The true university these days is a collection of books.
-Thomas Carlyle

Sunday, 30 November 2008


Just so you don't think I am neglecting my blog duties I thought I would update you with where I am at...
I am currently making slow progress with Fugitive Pieces by Anne Michaels, a novel recommended by a friend. It is very well written and an interesting story but I am being very slow reading it. It may be that my mind is not as focused as usual because it is not a long book. I have had many distractions lately too (a bout of flu, getting new kittens, and the sad death of a friend, plus Christmas coming up a little quickly). I am hoping to get some serious reading done this week and post a review. Then I can plan an attack on the TBR pile, which is now 3 piles of about 40 books. I am itching to get to some of them.
I have enjoyed reading all the posts about Thanksgiving in the US. Being a Brit I have found the variety of traditions and preparations really interesting. I didn't know about making desserts from sweet potato for this holiday until recently, for instance. I think different parts of the US must have their own traditions too. Naturally I have also enjoyed all of your reviews and news.
Have a great Sunday.
This post was co-authored by Tilly, one of our new cats!

Tuesday, 18 November 2008

The Diving Bell and the Butterfly by Jean-Dominique Bauby

This is not really a review of this book because I read it about 8 or 9 years ago. To properly review it I would need to read it again, and I think I am going to add it to my personal challenge list for next year. The reason why I have brought it up is because this fantastic, unusual and enlightening book has been made into a movie which I saw over the weekend.
This book was recommended to me in about 1998. It is only a small book in size, so quick to read, but huge in its bravery, optimism and inspiration.
It is the true story of the editor of Elle magazine in Paris, a successful journalist, a womaniser, a father of three, who suffers a stroke at 42 years old and as a consequence suffers the rare and agonizing condition of 'locked-in syndrome'. This is where the mind functions normally but the body is entirely paralyzed, only able to communicate with one eyelid. It is with this eyelid he is able to dictate his book, with the help of his dedicated speech therapists, family members and the publishers, letter by letter as they go through the alphabet and he blinks on the right letter. A painstaking work of love and determination, his book tells of his experiences with an eloquance, humour and insight which can only inspire the reader.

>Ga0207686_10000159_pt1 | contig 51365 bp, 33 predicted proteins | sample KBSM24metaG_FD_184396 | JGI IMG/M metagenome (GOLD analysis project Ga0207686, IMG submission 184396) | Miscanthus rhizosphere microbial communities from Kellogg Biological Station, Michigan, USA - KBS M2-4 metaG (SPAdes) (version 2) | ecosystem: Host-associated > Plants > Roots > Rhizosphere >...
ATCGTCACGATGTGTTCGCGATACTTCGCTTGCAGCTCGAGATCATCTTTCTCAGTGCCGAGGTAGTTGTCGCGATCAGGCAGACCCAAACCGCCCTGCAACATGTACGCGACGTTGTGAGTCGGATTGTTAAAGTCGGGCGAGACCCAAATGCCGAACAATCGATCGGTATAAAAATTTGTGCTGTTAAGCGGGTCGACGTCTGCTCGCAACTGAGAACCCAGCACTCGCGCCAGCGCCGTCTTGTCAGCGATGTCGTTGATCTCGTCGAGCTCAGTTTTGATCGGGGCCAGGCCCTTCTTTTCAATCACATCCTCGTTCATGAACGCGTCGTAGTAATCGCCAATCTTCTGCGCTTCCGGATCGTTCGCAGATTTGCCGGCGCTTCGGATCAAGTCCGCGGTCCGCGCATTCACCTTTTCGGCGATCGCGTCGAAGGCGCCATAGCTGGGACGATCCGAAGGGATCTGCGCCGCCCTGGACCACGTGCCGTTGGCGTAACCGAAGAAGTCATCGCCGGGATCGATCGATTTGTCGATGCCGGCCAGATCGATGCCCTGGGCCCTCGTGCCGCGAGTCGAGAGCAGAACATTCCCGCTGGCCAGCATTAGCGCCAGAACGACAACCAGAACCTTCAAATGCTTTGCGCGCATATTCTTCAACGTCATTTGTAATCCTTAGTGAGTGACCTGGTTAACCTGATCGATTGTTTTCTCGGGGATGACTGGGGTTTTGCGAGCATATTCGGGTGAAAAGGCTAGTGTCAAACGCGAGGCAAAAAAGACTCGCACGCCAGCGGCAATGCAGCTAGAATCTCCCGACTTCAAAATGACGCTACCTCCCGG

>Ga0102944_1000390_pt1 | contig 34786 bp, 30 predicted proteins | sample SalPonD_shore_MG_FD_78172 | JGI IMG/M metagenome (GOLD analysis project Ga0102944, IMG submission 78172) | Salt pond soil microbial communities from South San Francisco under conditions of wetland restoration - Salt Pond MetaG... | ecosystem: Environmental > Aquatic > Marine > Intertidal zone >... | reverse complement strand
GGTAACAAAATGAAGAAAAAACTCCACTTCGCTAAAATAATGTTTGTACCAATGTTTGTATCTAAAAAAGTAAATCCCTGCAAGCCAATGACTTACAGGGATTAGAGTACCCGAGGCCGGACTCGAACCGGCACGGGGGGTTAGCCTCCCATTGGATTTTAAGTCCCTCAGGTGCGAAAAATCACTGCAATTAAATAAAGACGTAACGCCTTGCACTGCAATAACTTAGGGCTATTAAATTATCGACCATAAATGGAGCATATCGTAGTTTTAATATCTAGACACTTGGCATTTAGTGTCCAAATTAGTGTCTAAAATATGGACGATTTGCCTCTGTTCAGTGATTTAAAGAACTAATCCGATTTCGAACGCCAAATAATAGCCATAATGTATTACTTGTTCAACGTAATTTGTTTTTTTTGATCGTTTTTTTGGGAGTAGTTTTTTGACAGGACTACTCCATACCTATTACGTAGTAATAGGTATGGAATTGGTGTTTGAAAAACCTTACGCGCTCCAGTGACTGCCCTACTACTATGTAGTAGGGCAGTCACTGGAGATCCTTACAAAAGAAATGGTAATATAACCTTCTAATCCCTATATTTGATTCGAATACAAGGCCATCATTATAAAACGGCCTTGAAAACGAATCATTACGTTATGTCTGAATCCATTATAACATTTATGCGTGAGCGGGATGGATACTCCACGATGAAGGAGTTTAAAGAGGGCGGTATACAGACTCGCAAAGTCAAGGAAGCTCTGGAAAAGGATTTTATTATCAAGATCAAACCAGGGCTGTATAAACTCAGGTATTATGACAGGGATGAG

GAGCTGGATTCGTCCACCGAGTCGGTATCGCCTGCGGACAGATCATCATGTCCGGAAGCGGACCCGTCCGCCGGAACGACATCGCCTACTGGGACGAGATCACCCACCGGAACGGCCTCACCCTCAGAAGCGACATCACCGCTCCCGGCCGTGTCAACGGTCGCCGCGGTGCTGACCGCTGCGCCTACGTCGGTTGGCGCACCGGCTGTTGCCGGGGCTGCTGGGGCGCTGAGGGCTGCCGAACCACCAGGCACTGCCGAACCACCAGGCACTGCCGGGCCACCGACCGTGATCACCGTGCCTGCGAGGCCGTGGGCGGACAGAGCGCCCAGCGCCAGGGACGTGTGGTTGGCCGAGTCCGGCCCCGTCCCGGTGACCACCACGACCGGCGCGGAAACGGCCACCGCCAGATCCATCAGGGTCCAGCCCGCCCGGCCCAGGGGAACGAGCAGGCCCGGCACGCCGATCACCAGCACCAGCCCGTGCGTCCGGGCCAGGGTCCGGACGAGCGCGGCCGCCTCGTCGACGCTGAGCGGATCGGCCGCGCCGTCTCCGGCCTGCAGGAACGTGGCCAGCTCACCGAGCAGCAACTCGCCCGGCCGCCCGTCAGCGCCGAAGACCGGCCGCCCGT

Sadly, Bauby died in 1997, just months after the book was published, but he has managed to voice a truly moving account of his thoughts, his imagination and his condition. It is not depressing, although I got a little teary in parts, and it has been on my 'books you should read' list forever.
I was intrigued about how on earth they were going to make this into a film, about a man who cannot move at all, his thoughts and feelings. It could have been awash in sentiment and sympathy, or too light and fluffy. Or even the opposite, dreary and grey. But I honestly think they have got it spot on. It is a vibrant piece of work. The cinematography is wonderful and the movie sticks pretty faithfully to the book. The performances and casting are excellent in a film that must have been quite an undertaking. It is entertaining, moving, imaginative and does full justice to Bauby's words. I loved it and wanted to urge people to read the book or watch the film. Both are excellent and will make a difference to those who encounter them.
It is not often that a movie can be said to match a book but both hold their own this time within their own form, and come out very much on top.
Click here for a review of the film by someone who has also suffered a stroke:-
You can click on the following link for a reading guide to the book:-

Monday, 10 November 2008

The Amnesia Clinic by James Scudamore

This book was lent to me by a friend I met on holiday in Mexico and Guatemala. We have both travelled through parts of South America since then and she thought I might like this book because it is set in Ecuador.